That's what the book "The Coaching Habit" by Michael Bungay Stanier tries to teach. It does that by going over seven different questions that you can use when you're coaching someone. In this post I want to share with you what I've learned about coaching by reading this book and what I've noticed about myself since I read it. I'll go over two of the seven questions presented in the book, and talk about two of the so called "Question Masterclasses" that I found most interesting.
The main takeaway of the book is a simple but very effective question. It's presented as a magic spice you can add to any other question. After receiving an answer to a question, simply follow up with:
And what else?
This seems really powerful, because how often does it really happen that there is only one answer to what you're asking?
I've noticed in day to day conversation, it's really easy to just accept the first answer you hear. It feels like you've found the root cause of an issue, the solution to their problem, or the thing that's on their mind. Using this question, you keep an open mind to other options. And more importantly, the person you're coaching does as well.
When you read this question:
Why did you do that?
What do you think of the person asking it? Without any context, I'd estimate that person is not really interested in understanding the reasoning behind the approach taken. It feels like they're looking for someone to blame. As a receiver of this question, you'd probably feel attacked.
In general, asking why someone thinks, feels or acts a certain way is counter-productive. You put the other person on the defensive. While you're on the defensive, it's harder to think. You're using your resources to explain your actions or behaviour, and what do you really gain with that?
Of course asking why can be a good tool, mainly when used to analyze events. A popular technique, called 5 Why's, asks why repeatedly to get to the root cause(s) of some event or issue. Just make sure to not use that technique on behaviour of people, because they won't like it.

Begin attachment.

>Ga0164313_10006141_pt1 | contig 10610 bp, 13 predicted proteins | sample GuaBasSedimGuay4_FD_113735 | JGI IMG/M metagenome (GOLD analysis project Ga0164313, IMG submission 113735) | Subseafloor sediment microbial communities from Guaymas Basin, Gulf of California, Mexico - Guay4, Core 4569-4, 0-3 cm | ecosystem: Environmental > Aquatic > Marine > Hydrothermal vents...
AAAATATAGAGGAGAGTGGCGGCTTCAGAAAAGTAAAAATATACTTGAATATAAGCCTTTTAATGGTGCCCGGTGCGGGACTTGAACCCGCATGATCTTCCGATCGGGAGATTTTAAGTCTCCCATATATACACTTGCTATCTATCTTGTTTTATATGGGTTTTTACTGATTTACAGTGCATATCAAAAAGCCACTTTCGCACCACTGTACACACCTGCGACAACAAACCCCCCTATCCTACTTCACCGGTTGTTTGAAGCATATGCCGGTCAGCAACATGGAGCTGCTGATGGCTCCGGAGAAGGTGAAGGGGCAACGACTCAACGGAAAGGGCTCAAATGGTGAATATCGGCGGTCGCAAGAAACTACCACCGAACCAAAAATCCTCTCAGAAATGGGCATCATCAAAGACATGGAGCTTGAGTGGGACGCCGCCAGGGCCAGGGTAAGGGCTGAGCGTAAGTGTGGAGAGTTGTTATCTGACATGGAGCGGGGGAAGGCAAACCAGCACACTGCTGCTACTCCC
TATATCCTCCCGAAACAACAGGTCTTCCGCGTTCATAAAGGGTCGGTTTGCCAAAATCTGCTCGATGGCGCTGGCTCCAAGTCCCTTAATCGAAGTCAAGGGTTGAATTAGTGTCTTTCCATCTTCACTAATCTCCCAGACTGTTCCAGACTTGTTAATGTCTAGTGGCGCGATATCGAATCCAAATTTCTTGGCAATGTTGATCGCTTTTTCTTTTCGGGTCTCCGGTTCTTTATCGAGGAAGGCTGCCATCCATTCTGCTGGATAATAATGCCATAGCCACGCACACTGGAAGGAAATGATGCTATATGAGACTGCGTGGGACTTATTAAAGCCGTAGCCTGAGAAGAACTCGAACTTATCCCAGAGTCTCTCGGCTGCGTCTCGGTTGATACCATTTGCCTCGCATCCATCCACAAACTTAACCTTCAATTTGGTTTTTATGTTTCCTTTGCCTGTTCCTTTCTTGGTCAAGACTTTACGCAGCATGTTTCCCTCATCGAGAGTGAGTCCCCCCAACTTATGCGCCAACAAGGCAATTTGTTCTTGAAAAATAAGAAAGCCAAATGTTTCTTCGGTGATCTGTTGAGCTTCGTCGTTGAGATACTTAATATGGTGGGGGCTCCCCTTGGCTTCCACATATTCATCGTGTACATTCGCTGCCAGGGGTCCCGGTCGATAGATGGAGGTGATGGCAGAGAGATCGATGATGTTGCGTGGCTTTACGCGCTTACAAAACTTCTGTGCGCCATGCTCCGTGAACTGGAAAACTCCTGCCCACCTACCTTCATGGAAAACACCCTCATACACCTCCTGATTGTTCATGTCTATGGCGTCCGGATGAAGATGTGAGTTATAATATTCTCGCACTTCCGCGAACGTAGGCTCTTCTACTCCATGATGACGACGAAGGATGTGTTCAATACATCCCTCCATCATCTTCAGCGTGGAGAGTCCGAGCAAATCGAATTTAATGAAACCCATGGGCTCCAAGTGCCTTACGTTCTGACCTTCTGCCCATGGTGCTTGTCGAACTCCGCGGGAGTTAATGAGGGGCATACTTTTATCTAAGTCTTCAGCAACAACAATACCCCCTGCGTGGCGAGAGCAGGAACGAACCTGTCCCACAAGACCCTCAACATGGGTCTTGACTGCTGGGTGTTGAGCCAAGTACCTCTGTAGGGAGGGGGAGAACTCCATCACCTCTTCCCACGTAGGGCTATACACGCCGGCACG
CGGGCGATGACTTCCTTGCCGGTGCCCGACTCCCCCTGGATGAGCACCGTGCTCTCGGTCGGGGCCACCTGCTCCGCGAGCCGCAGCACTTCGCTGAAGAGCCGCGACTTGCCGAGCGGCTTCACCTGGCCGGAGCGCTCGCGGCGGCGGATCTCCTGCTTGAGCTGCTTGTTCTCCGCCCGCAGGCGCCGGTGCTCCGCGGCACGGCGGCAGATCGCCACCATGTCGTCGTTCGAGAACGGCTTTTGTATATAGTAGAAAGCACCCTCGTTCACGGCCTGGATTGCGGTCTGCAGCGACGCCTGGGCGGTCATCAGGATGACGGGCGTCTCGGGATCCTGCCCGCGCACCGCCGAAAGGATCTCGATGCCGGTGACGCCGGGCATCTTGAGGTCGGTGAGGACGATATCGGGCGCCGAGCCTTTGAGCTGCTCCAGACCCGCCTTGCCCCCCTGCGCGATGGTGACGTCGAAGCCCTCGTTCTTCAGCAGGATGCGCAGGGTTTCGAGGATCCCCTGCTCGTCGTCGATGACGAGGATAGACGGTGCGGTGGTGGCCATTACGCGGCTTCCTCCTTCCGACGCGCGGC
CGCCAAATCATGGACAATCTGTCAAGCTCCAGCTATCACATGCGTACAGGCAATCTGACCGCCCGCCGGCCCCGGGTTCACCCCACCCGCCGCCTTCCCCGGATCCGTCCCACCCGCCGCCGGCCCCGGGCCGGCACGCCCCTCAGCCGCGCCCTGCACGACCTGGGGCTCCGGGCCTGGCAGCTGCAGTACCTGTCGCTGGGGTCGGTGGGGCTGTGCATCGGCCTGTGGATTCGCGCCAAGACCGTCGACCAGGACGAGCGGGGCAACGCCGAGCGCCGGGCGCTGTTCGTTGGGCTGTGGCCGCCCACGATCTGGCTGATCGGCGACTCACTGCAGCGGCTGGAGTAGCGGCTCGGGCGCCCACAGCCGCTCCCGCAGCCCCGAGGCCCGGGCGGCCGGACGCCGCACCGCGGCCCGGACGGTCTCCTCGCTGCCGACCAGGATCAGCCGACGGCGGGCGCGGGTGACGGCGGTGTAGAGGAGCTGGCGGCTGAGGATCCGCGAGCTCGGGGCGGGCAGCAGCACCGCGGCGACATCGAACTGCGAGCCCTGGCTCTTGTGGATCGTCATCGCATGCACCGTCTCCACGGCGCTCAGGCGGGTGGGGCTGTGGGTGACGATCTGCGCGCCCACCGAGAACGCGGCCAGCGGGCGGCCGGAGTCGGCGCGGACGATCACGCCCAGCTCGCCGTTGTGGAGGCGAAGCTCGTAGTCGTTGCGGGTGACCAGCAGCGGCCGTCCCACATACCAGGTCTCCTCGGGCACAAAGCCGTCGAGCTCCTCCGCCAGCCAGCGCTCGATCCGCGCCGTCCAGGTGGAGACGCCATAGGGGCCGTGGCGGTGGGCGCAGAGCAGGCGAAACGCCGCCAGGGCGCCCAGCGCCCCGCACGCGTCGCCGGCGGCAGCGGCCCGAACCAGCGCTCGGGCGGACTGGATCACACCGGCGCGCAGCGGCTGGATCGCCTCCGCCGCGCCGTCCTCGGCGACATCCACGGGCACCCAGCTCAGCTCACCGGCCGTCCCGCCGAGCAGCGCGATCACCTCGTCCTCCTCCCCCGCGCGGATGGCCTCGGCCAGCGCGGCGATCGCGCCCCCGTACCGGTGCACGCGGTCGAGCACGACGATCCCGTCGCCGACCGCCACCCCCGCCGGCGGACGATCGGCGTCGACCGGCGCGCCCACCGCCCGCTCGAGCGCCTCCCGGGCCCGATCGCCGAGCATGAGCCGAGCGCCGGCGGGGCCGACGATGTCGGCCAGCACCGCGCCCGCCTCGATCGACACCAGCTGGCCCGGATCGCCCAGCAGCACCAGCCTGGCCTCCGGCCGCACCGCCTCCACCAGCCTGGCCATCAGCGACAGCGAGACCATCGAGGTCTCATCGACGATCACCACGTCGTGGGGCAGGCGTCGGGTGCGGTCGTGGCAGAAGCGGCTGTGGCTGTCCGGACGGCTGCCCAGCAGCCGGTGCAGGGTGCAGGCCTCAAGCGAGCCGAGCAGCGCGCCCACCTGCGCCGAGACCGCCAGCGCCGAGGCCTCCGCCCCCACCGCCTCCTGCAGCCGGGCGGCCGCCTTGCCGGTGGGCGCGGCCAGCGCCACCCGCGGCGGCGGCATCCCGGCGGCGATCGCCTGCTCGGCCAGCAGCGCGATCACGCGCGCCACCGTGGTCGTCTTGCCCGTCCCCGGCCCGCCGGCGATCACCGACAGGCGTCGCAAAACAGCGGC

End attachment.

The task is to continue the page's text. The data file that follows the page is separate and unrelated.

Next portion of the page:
The name the author gave to this question appealed to me, so much so that I thought about skipping ahead to this question directly.
Coaching is really about helping someone else develop themselves. It's so tempting to step in and "just do it" for them. Because we feel like we know the solution to their problems. Too often, this means that we're being counter-productive, not helping at all. If instead of "just doing it", you ask:
How can I help?
You give the person you're coaching room to do the things they're confident they can do themselves.
It's nice, because it gives them the option to make a really clear request for help. And it's nice, because you get to be lazy.
This might actually be the hardest part of any conversation. I've noticed that it's so easy to broadcast, but to give your full attention to what someone else has to say often takes a lot of effort.
In coaching this is even more important than in other conversations. Because how can you guide someone when you don't know where they are?
The book contains a lot of actionable advice, with clear reasoning. Most of the advice it gives I haven't covered. If you want to become better at coaching people, I recommend reading it. It's a really easy read, and it provides you with all the tools to start applying what you learned.